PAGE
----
National anti-LGBT groups have filed suit against Lafayette, the Governor, the AG and the library, seeking to stop the planned Drag Queen Story Time planned next month.
The groups, Warriors for Christ and Special Forces of Liberty, filed documents in federal court on Wednesday. The person who filed the suit, Chris Sevier, who identifies himself as “de facto Attorney General for the Special Forces of Liberty,” is the same man who sued Alabama, Texas, Utah, Florida and Colorado last year, claiming he had married his computer in New Mexico and demanding the state recognize the union. It was his attempt to challenge the Supreme Court’s ruling legalizing gay marriage.
The original petition named Lafayette’s mayor as Tony Roswarski. Roswarski is the mayor of Lafayette, Indiana. Sevier tells KATC he filed corrected paperwork yesterday, but as of today it’s not posted on the federal clerk’s database.
You can see the original complaint by clicking here.
The suit is similar to others the same groups have filed across the country, alleging that the event should be classified as religious because it promotes a religion the group calls “secular humanism.”
The story time for three-year-olds is described in the lawsuit as “self-identified transgenders exploiting the state’s endorsement of their religious ideology in a government endorsed effort to brainwash and indoctrinate minors to a religious worldviews on sex, faith, truth, gender, morality, and marriage in a manner that excessively entangles the government with the religion of postmodern-western-individualistic-moral relativism.”
The suit claims the program “endorses transgenderism” it “relegates Christians to second-class citizens.”
The 57-page suit makes arguments against gay marriage and “transgenderism” and other LGBT terms.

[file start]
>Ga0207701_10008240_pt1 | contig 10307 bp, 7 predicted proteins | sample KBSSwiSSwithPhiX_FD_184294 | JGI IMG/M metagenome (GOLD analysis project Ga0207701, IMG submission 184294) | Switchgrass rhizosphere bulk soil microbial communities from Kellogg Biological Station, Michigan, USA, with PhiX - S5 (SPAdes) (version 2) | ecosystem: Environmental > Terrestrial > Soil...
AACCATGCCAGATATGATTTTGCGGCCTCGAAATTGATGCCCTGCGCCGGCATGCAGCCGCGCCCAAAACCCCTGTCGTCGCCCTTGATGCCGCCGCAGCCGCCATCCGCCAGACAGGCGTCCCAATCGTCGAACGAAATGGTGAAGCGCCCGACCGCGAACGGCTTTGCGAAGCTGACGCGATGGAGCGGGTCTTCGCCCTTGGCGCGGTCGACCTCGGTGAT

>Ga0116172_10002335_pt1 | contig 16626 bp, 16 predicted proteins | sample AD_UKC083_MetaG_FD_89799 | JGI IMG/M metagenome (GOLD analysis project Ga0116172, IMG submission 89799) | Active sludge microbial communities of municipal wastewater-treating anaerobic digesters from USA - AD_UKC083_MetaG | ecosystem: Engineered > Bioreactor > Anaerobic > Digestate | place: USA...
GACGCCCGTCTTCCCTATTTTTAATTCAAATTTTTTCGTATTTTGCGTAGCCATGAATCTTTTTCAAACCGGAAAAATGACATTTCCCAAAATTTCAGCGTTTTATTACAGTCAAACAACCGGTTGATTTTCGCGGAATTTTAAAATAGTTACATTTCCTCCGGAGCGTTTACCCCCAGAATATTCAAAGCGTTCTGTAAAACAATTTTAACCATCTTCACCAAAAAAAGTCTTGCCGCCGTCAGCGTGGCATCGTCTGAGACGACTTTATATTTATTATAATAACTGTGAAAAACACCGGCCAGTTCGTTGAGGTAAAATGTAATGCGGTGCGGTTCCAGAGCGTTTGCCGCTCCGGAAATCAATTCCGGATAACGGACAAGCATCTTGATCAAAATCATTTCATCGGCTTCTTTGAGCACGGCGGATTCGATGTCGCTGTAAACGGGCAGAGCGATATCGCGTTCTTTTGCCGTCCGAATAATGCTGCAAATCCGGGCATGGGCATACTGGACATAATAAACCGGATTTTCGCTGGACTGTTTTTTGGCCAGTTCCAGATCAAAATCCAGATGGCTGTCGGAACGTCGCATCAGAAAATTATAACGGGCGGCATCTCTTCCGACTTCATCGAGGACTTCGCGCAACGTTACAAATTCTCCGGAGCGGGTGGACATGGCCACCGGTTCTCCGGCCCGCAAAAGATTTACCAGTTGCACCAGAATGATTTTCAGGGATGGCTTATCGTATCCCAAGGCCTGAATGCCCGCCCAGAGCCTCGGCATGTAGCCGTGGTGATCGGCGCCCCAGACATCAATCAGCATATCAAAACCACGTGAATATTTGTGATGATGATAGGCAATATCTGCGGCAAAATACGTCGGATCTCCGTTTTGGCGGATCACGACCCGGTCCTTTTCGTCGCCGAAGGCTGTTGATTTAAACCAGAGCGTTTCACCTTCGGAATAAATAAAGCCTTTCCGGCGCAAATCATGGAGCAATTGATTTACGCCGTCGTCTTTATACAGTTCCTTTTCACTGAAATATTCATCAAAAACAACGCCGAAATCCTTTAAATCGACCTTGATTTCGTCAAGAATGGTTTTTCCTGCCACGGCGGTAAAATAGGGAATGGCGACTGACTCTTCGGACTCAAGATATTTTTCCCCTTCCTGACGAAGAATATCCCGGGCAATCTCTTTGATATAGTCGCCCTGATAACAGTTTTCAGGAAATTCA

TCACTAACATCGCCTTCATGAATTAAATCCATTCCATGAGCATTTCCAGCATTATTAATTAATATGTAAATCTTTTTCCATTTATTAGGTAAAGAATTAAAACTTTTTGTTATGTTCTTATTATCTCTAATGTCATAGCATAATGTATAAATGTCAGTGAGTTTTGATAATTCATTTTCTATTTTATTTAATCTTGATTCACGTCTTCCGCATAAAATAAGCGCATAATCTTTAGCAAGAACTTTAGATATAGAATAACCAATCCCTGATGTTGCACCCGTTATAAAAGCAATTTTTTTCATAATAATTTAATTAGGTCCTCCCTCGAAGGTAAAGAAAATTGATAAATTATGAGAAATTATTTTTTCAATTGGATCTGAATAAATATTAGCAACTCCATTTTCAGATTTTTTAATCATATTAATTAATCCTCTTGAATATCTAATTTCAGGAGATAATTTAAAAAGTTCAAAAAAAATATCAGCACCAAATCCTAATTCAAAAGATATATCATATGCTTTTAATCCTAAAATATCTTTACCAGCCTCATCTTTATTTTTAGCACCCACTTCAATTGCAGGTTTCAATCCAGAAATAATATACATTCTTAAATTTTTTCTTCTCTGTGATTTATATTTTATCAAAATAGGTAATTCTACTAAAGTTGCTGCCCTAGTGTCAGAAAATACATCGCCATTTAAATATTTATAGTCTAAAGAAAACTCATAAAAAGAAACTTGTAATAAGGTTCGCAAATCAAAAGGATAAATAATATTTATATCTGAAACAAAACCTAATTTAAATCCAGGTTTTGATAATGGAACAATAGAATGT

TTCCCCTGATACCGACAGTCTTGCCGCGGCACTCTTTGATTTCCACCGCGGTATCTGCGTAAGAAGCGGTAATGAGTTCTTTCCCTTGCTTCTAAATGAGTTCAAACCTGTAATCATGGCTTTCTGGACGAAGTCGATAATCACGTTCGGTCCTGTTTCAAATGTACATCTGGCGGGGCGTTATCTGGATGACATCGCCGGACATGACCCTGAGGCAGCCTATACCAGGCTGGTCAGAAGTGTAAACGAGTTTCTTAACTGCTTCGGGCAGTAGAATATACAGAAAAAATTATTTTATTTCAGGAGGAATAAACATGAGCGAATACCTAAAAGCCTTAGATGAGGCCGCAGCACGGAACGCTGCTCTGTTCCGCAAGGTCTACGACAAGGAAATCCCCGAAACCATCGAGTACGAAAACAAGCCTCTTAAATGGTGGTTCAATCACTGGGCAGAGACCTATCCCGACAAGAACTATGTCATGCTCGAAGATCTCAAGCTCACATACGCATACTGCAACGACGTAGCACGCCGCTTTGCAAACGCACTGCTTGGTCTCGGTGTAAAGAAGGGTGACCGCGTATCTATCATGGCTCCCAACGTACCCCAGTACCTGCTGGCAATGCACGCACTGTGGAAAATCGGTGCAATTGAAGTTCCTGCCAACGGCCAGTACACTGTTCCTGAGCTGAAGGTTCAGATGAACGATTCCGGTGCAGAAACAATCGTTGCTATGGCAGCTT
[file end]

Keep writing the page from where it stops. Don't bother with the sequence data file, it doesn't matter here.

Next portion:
It asks the court to take 29 actions in addition to stopping the story time, including:
- Declare all forms of marriage other than man-woman, as well as any “self-asserted sex-based identity narratives” as part of a religion the group identifies as “secular humanism, western postmodern moral relativism and expressive individualism.”
- Declare ideas about being transgender, gay, closeted homosexuals and that “to disagree with a self-identified liberal makes you a bigot” as “unproven faith-based assumptions and naked assertions” that are religious and related to “secular humanism.”
- Issue a permanent injunction forbidding the state and the city from every enacting any “pro-gay” policies because they “lead to Christian persecution.”
- Declare that the gay pride rainbow colored flag “is the paramount religious symbol of the LGBTQ church.”
- Declare that “all parody marriages are all equally not part of American heritage and tradition.”
Sevier also requests that the court find him “in good standing” to appear in court on behalf of the plaintiffs, “since the Tennessee Supreme Court transferred his status to inactive due to mental incapacity through fraud.” The suit states that Sevier was trying to expose the corruption of the Tennessee ethics commission – said corruption being the members’ “immense animus towards non-observers of the religion of secular humanism.”
Sevier is known for having sued Apple, claiming his mistyping of a URL in his macbook led to a pornography addiction. He’s a Vanderbilt Law grad who was licensed to practice in Tennessee, but his status was transferred to disability inactive status in 2011, records show.
When we asked Sevier about it, he said he’s petitioned Tennessee to reinstate his license and provided us with this document.
“I have been mercilessly targeted and harassed by members of the Tennessee Ethics commission because I disagree with on political and religious issues,” he says.
We’ve reached out to see if the city has been served with the suit, and we’ll update the story then.